What to Do when Your Customers Need Something Larger Than Baskets in a Small Store

Hand holding a very small basket.

A little shopping basket can go a long way, especially if your store primarily sells smaller objects, such as souvenirs, makeup items, travel-sized products, snacks, etc. Smaller stores may stick with smaller baskets to save space, too. However, these spatial limitations can take a toll on your business’s bottom line. The more stuff you sell, the better – but if a customer simply can’t fit everything they want to buy into a single basket, you might see a smaller sale or lose it altogether. To optimize sales, you must strike the perfect balance between container size and spatial considerations.

So, what should you do when your baskets aren’t big enough to hold everything a customer plans to purchase? Here are some options to consider.

What to Do if a Customer’s Basket is too Small

Offer Them a Small Cart Instead

When the products start piling up inside a shopping basket, the person carrying it faces two challenges: running out of space and running out of energy. Indeed, a full basket can become a burden to haul around, especially if several items inside are particularly dense. Switching the basket out for a shopping cart can help solve both of these issues, offering additional space and allowing the customer to rest their muscles. Many (though not all) small shopping carts have more carrying capacity than small baskets, especially those that offer both an upper and lower basket. One caveat of this approach is that carts tend to take up more space than baskets – this can become an issue if you run a small store. Before you invest in carts, then, make sure you can properly store them and that there’s enough room throughout your store for customers to comfortably maneuver them.

Boost Your Basket Game

Carts aren’t the only solution to this problem. If your baskets aren’t big enough for a significant portion of your customer base, it’s only logical to buy bigger baskets. Even a minor upgrade in depth, width, and length can yield significant sales increases. Keep in mind, of course, that large baskets, much like shopping carts, take up additional space. Depending on your store’s size and layout, introducing larger baskets might result in collisions, inefficiencies, and other spatial sacrifices. Once again, balance is key. You ultimately want to provide your customers with baskets big enough for larger purchases but small enough to not become major burdens or obstacles.

Save Space with Utility Carts

So, both a small cart and large shopping basket can take up too much space in your store. What if there were a way to increase a customer’s carrying capacity without taking up additional space? Look no further than utility carts. These personal folding carts can collapse when empty for simple storage. When opened, a utility cart offers a narrow but deep basket that can hold much more than a smaller shopping basket. As an added bonus, these carts are typically meant for personal use, meaning people purchase them and bring them with them to the store – as such, you don’t have to worry about storing them within your walls. It is a good idea to invest in some of these utility carts to sell, however.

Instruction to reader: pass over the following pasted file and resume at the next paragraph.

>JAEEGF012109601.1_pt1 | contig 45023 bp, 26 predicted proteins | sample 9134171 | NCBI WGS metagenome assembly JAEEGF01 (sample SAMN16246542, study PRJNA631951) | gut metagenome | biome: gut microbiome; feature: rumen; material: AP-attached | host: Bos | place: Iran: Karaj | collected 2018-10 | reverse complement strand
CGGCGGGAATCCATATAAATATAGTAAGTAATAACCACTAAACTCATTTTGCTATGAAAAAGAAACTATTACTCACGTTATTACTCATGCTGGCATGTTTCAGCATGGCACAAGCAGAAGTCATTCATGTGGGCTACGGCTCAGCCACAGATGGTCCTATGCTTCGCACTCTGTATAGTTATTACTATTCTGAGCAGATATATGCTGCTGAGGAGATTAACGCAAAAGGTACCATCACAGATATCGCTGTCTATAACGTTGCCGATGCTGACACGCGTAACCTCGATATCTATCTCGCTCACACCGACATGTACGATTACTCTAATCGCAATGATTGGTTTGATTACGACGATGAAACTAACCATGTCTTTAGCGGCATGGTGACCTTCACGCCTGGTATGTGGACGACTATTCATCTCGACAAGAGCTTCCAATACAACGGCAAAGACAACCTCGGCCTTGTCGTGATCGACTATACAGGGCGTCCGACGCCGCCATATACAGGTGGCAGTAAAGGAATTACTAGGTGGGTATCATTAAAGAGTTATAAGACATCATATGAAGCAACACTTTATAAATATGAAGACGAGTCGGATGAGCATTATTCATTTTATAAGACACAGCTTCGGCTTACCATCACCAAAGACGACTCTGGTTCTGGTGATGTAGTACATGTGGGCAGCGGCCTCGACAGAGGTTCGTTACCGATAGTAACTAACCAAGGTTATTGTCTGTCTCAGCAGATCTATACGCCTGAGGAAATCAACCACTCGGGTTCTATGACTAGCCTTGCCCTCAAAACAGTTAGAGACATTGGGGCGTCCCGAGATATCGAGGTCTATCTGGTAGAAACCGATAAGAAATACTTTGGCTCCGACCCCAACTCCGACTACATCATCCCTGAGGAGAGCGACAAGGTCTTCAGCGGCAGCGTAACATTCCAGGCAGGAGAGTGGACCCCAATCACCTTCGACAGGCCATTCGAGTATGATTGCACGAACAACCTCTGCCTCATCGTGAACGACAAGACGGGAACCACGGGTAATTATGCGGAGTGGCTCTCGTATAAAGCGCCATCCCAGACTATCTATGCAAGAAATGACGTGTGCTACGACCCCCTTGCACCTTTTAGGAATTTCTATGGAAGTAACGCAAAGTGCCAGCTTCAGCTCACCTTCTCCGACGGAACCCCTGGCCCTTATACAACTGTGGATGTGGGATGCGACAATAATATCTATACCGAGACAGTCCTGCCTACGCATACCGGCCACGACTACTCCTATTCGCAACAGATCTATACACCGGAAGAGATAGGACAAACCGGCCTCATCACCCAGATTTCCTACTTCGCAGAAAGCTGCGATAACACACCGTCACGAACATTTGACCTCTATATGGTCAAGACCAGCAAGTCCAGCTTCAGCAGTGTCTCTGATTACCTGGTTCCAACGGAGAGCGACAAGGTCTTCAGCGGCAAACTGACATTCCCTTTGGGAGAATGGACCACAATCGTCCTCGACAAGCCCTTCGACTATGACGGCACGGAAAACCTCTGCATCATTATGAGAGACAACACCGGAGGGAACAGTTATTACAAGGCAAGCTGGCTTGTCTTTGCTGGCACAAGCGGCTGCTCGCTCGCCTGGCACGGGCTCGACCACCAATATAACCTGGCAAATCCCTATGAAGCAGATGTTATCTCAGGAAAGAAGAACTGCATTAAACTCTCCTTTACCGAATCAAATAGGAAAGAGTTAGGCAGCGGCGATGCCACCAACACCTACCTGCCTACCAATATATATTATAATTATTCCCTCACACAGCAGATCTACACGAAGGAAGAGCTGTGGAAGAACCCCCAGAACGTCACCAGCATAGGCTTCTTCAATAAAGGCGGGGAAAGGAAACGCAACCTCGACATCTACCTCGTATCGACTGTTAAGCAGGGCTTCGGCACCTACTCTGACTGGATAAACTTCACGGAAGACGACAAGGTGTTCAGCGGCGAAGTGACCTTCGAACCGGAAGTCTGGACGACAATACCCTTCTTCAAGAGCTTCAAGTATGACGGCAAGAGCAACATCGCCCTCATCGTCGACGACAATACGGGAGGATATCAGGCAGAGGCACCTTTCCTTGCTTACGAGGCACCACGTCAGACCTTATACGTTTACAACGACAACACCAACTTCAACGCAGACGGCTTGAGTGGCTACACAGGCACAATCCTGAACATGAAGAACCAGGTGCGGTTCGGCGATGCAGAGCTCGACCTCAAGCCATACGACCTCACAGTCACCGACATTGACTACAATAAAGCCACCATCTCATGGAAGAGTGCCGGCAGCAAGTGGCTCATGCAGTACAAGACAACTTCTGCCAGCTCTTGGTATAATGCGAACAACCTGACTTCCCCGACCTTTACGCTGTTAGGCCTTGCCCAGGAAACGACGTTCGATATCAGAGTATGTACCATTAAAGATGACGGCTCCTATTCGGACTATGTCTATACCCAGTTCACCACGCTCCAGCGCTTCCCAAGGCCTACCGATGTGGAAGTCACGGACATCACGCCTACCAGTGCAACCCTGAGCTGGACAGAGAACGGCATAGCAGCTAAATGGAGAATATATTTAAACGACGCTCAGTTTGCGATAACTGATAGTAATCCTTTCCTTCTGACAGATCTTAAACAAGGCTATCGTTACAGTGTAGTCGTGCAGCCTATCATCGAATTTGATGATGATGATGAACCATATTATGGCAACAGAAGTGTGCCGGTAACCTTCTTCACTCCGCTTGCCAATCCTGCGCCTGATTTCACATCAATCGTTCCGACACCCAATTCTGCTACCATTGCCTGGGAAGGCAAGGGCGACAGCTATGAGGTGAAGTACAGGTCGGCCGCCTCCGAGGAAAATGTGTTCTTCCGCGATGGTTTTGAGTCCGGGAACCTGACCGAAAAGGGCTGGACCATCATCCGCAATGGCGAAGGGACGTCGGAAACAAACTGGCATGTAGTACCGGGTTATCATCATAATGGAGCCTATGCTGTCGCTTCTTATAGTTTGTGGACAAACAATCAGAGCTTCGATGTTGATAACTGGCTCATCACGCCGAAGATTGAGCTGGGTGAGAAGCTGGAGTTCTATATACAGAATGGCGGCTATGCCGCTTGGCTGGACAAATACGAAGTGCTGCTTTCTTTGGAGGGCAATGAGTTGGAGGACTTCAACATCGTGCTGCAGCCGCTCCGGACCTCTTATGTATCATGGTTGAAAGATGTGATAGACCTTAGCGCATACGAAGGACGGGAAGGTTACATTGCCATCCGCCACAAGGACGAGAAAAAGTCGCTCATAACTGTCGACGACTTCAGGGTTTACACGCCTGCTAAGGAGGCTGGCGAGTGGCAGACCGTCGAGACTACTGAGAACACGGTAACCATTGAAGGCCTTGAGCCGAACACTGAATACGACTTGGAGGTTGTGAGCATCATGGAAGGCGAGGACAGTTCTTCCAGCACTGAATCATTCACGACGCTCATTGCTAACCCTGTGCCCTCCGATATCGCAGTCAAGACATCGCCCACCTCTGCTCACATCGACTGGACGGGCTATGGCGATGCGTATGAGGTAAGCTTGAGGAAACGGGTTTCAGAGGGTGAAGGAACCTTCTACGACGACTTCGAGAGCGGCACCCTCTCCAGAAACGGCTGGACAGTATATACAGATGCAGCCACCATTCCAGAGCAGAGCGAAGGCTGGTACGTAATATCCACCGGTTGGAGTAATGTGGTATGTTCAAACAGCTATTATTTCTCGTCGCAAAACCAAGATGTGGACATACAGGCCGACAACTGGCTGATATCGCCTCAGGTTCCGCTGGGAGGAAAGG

Reconsider Your Store’s Layout

You can’t magically increase the amount of space inside your store. You can, however, open things up for your customers by rearranging your store’s layout. Overhauling your store’s configuration is a major project, but shifting around displays, widening aisles, and simplifying your merchandising philosophy can go a long way toward freeing up space where it’s needed most. This way, should you decide to invest in carts or extra large baskets, you and your customers will have more room to work with.

Give Them a Helping Hand

The optimal size for the baskets or carts you offer your customers doesn’t isn’t just determined by the amount of items they purchase – it also comes down to the size of things you sell. Your store might be small, but it might feature a handful of items that far exceed the carrying capacity of your available vessels. If these large purchases aren’t the norm, it might not be worth it to fill your store with large baskets or carts. Instead, consider treating these purchases as special affairs that require special attention. Whenever a customer wants to buy a larger item, offer to help them carry it out to their vehicle – no shopping basket or cart necessary. Providing this level of service is more challenging in a busy environment, but smaller stores tend to operate in a more intimate way, making this more possible.

Small Store, Big Purchases

The size of your baskets and/or carts can have a significant impact on the size of your sales numbers over the long run – it also has an impact on the customer experience and your store’s remaining amount of space. When your customers need something bigger than the baskets you offer them,you might change up your store’s layout and make a concerted effort to help customers with their larger purchases. You might also think about investing in some small carts, utility carts, or larger baskets. If so, Good L Corp. can provide you and your customers with the perfect solutions.

Good L Corporation delivers innovative shopping cart and basket solutions for retailers on a global scale. Good L Corp. can configure the right carryall strategy to boost your retail business, from a fleet of new custom carts to launch your store opening to replacement baskets that supplement your existing shop supply. Let’s get started! Contact us today for a no-pressure sales quote!

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